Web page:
Paws, camera, action… Veterinary Practice Photography

How to create storytelling photography that captures the character and personality of your Veterinary Practice, by business photographer Nick Cole. 

Before we get started, let’s imagine a pet owner lands on your website for the first time – what do they do first and how do they interact with your content?

Most will scan the home page before digging deeper. At this point you only have a few seconds to grab their attention, so the headline and the hero images (the ones you see first) need to make a great first impression.

A powerful hero image or a series of images, combined with a strong headline should create an emotional reaction and reassure the viewer they’re in the right place. Beyond the headline and the hero images, your photography should help tell your story, strengthen the emotional connection and guide the viewer through your content.

Let’s break this down and explore how you can create engaging storytelling photography that feels on brand and leaves your viewers ready to take the next step.

Align the style of photography with your brand  

All brands should have a personality, so it’s important to create photography that’s aligned with the brand and personality of your practice. If you’re not clear on your brand positioning or your target audience, I would recommend doing the groundwork first before you invest in photography. 

I always ask a new client to describe their brand (or business) in three words. It’s a simple technique and helps develop a narrative for the photography. Let’s say the three words that reflect your practice are care, trust and personable. During the planning process we can explore what this means to you and your clients, and how we can capture your brand personality in your photography.   

Show and tell your story 

We’ve explored your brand personality, now it’s time to show and tell your story. Your practice is unique – the building, the people, their experience, the services you offer and the way you work as a team. If you want to show and tell your story, I would encourage you to create and use your own photography. Be proud of who you are, your role in your community and bring what you do to life with bespoke content.    

Getting the most out of a business photo shoot 

Once you’re clear on your brand personality and you’re ready to capture your unique look, the next step is to consider where and how you’ll use your photography. Storytelling photography can be used across all of your marketing collateral, including your website, blogs, case studies, social media, print and much more. As part of your planning process, it’s helpful to break this down into categories and consider the content you need for each one. The final stage is to create a shot list which you can share with your photographer before the photo shoot.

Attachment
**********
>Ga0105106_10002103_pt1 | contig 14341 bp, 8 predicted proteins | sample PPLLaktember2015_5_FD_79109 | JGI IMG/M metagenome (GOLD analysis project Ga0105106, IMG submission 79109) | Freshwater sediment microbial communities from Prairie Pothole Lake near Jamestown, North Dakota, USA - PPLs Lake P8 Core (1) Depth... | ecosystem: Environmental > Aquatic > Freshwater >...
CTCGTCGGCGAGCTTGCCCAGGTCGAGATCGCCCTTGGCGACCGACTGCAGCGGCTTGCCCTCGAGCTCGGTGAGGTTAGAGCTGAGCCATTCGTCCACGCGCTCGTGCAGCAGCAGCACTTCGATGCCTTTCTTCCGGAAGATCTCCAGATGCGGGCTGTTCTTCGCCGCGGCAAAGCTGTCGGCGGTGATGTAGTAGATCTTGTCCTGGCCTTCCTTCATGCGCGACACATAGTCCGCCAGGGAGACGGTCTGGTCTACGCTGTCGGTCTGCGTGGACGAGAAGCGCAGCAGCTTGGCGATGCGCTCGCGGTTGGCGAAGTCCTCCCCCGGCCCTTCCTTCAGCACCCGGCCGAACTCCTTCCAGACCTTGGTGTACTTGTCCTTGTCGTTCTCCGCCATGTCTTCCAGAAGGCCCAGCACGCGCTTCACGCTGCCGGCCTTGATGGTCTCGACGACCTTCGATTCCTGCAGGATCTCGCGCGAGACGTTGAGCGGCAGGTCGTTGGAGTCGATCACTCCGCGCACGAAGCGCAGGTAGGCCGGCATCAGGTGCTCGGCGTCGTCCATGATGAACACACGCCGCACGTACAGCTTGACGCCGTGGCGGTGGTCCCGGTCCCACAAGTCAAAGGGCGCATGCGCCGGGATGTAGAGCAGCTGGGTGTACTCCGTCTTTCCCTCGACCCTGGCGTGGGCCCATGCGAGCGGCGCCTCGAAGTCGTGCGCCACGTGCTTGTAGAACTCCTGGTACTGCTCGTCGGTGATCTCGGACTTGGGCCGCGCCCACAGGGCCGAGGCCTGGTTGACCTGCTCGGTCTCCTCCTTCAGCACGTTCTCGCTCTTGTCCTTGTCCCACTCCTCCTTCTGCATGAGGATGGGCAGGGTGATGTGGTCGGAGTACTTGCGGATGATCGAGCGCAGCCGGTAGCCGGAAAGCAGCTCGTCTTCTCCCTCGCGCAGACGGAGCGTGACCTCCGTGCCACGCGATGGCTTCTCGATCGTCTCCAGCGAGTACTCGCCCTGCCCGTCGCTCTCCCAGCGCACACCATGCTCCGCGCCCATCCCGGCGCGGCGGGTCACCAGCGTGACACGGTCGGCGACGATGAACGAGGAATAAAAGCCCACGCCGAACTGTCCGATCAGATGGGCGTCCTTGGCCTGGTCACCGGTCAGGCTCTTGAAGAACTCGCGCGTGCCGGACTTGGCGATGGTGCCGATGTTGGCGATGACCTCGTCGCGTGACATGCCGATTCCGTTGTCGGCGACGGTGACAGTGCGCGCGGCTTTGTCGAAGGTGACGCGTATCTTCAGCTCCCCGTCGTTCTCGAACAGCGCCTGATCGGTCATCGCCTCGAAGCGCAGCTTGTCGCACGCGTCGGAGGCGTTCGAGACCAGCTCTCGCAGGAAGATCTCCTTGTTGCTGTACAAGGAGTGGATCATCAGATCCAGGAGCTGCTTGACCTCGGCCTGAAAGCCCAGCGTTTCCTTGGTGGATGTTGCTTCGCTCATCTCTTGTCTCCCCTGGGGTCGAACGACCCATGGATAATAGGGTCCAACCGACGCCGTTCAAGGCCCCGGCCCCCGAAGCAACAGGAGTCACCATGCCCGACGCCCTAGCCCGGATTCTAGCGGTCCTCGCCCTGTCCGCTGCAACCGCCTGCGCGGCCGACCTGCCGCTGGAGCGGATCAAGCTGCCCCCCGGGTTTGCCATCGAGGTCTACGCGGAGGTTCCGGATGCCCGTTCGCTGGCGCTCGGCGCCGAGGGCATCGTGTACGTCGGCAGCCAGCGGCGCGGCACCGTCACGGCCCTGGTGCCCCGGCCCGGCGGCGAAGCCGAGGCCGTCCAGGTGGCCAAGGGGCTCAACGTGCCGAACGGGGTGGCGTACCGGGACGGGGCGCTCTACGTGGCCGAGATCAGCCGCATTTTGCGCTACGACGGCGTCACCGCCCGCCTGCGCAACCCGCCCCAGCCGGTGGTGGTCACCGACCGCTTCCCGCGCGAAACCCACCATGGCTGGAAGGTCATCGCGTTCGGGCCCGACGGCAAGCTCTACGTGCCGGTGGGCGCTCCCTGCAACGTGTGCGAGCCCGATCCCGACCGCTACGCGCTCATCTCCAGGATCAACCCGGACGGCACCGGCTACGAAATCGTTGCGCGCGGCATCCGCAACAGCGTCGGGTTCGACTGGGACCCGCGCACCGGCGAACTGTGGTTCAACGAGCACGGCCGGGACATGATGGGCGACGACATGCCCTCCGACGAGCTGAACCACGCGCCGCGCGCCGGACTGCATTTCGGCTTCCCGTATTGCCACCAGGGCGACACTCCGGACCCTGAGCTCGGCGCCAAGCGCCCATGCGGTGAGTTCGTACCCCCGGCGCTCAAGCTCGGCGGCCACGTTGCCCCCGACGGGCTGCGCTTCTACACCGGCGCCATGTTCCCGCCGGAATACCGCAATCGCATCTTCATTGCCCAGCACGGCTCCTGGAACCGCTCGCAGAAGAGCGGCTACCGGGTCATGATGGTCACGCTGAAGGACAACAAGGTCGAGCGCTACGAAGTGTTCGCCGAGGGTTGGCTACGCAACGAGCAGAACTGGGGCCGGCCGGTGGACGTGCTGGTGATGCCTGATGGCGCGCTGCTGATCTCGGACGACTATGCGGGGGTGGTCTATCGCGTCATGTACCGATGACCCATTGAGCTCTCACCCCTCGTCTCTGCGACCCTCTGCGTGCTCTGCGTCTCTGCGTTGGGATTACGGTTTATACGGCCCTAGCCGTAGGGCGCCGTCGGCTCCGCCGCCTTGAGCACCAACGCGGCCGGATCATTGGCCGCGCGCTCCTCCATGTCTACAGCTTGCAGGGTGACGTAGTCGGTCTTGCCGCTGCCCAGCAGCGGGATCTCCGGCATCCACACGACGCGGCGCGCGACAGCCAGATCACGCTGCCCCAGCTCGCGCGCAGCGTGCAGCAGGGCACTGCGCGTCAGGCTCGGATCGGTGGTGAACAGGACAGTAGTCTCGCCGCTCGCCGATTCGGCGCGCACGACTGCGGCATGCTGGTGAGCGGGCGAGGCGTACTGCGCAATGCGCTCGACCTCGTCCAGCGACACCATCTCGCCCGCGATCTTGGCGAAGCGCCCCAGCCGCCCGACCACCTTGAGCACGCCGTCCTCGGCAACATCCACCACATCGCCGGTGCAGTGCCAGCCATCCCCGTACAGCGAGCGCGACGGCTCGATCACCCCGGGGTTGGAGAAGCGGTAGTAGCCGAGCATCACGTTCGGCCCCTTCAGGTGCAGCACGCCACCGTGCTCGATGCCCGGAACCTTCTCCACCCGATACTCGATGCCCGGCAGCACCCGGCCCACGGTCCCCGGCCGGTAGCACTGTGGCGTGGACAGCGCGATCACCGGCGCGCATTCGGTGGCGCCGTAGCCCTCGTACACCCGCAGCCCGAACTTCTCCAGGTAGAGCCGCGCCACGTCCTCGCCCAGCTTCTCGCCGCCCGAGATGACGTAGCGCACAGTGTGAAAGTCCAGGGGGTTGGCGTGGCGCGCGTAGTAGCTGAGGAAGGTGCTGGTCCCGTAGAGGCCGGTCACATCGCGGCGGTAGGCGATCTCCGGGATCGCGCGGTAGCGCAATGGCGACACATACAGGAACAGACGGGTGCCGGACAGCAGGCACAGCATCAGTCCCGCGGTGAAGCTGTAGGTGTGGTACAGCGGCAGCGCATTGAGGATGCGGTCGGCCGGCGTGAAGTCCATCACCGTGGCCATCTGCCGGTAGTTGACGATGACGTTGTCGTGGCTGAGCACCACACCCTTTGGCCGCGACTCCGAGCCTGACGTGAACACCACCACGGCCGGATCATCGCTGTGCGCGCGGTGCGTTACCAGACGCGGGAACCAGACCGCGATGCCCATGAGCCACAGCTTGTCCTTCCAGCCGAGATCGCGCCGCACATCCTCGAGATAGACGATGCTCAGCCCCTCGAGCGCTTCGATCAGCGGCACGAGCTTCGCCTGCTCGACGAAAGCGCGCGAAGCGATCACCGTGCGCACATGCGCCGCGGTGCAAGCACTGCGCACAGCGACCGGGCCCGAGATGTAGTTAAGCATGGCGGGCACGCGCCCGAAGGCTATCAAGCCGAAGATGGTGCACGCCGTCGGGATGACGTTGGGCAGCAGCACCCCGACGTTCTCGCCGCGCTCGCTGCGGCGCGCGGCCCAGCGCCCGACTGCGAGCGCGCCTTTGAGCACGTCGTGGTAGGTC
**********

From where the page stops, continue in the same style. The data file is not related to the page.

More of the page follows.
By taking a structured approach you won’t miss anything important, and you’ll have a diverse mix of content in your image library to use throughout the year.  

Show the team  

It’s the people that make your practice unique, so I’d encourage you to show and talk about your team, from the vets to the nurses, the reception and admin team. In fact, everyone who comes into contact with your clients.  

If your clients have scanned your team page, when they arrive at reception they’ll recognise a familiar face and they might even know their name too. This helps them get closer to your business, building stronger, closer relationships.   

Show your services and what goes on behind the scenes  

A trip to the vet can be stressful, for both the pet and their owner.  Showing behind the scenes photography is a great way to educate your clients and show the care and attention you take.   

By sharing simple storytelling photos of your services, your clients get to se the team at work, using the equipment or even carrying out a procedure. When you combine these images with carefully crafted copy it’s so much easier to understand how it all works. 

I’m sure one of the biggest worries pet owners have is how their pets will behave at the vets. If they can see photos of the veterinary team handling the pets with a fear free approach, you’ve already helped put them at ease and you’re well on your way to creating a stress-free consultation.  

Catching the perfect pet photo takes a little patience  

Finally, if you’re looking for relaxed photos of your team with animals, a pet centric approach is essential. I would recommend choosing pets that are great with people, keep the photo set up simple and don’t expect them to perform too long in front of the camera.  

If you’re photographing pets that have bags of energy and can’t sit still, it’s best to be patient, allow them to settle and work around the pet. It might take a little longer but you’re far more likely to catch the perfect shot, and it’s less stressful all round.  

Have fun!  

Take a look at Nick’s work along with case studies on his website or get in touch with Nick at